A man who was Mayor of the former Castle Morpeth borough is the first cancer patient in the North East to be treated using a ground-breaking form of radiotherapy.
Those with secondary cancers (oligometastatic disease) are now starting to benefit from the precise Stereotactic Ablative Radiotherapy (SABR) technology at the Freeman Hospital’s Northern Centre for Cancer Care (NCCC).
The aim of SABR is to completely destroy, or ablate, the tumour, reduce pain or other symptoms and prevent further spread of cancer or delay the need for chemotherapy or hormone therapy, and the high degree of accuracy of the treatment minimises damage to surrounding healthy tissue.
The first patient in the North East to be treated using SABR under the new national initiative is Geoff Proudlock.
As well as being a Castle Morpeth councillor and Mayor of the then borough in 2006/07, he is an Alderman of Northumberland and a long-standing Morpeth Chamber of Trade member.
The 72-year-old grandfather, who runs a family business with his daughter in Alnwick, has now had SABR treatment for secondary tumours in both lungs.
He said: “I was found to have bowel cancer some four years ago after an endoscopy to investigate a bit of bleeding I was having. I had surgery three weeks later at Wansbeck General Hospital which was, as far as we knew, successful.
“Then, two years later a CT scan picked up a small tumour in one of my lungs. I saw an oncologist who referred me to one of the cardiothoracic surgeons at the Freeman Hospital and he removed a lobe from the lung. It all seemed to have gone well, and then we found these two further tumours.”
As he has a tumour in each lung, like many other patients with secondary cancer he cannot be treated surgically and so he was referred to the NCCC to be considered for SABR.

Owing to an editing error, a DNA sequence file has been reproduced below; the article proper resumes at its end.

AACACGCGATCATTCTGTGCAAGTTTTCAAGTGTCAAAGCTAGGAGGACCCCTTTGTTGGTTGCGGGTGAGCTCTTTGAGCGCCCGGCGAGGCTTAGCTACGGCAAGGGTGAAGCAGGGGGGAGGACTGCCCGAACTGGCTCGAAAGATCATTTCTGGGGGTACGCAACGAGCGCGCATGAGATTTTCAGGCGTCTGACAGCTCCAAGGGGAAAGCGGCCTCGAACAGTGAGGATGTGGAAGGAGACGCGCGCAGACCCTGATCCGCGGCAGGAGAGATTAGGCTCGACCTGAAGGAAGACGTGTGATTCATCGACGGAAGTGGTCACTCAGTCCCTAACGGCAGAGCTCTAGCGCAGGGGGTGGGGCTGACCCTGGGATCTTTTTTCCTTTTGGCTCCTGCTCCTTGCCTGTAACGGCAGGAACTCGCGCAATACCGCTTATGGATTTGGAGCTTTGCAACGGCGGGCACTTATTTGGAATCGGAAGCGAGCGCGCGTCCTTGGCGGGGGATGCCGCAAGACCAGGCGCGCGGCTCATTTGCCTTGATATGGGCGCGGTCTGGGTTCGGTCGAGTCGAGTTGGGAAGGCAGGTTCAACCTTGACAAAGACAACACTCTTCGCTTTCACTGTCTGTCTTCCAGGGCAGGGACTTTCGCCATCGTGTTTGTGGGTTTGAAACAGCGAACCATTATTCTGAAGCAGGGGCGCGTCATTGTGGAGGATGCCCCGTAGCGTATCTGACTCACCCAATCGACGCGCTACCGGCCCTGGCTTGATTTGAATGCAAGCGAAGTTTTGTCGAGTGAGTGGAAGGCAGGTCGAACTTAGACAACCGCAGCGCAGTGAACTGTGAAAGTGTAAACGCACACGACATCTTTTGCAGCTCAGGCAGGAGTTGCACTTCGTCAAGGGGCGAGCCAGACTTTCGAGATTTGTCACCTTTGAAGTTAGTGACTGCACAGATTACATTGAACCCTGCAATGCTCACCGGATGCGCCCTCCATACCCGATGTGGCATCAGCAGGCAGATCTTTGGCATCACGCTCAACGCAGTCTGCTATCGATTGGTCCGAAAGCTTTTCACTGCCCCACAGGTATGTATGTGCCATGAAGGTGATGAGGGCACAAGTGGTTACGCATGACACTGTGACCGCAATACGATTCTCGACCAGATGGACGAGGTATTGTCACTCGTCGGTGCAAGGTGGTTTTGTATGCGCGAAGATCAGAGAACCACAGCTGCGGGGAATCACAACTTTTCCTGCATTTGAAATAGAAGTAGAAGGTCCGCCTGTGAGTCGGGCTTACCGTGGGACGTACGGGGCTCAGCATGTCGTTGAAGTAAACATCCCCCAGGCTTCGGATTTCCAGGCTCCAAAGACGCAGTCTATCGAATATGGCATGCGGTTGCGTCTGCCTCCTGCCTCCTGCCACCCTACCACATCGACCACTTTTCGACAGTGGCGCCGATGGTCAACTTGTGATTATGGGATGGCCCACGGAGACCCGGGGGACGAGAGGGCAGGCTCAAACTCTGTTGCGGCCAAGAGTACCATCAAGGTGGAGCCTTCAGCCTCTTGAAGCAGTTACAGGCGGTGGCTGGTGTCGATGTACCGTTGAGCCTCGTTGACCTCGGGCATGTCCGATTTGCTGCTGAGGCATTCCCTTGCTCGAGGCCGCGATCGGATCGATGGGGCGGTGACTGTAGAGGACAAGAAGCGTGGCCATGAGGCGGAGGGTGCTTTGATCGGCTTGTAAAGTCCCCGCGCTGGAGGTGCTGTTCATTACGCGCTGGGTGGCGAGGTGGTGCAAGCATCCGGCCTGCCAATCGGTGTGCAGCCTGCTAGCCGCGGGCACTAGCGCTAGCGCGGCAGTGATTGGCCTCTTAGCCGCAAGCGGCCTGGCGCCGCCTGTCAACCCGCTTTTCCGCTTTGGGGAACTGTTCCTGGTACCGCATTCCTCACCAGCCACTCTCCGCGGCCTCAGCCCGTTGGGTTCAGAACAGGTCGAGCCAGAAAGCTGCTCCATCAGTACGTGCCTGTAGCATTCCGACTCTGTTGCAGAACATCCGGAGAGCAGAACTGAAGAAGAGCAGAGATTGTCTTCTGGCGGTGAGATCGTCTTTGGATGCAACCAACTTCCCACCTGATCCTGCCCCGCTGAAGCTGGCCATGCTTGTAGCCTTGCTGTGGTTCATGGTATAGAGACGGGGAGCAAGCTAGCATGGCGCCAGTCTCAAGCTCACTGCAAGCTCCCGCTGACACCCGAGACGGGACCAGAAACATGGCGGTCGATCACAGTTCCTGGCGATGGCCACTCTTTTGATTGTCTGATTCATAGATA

Mr Proudlock added: “I’ve had the most fantastic care treatment from everyone involved at both the Freeman and Wansbeck Hospitals. I was already aware of the new SABR as my wife had been researching the latest treatments, but it was only previously available in London.
“I’m very pleased that it has made its way up to the North East and to be able to take part in the new programme. So far I feel fine, if a little more breathless than usual, but I enjoy a good round of golf and am of a certain age, so that’s to be expected I suppose.”
He will need to be monitored regularly to keep an eye on his condition, including a follow-up CT scan in six months’ time, to see how effective the SABR has been. Radiotherapy itself can cause some degree of swelling, so it is best to wait for this length of time in order to accurately assess whether the tumour has stopped growing or shrunk.
Bringing this technology to the North East was made possible thanks to a special collaboration between the Newcastle-upon-Tyne Hospitals NHS Foundation Trust and charities the Sir Bobby Robson Foundation, Charlie Bear for Cancer Care and the Newcastle Healthcare Charity.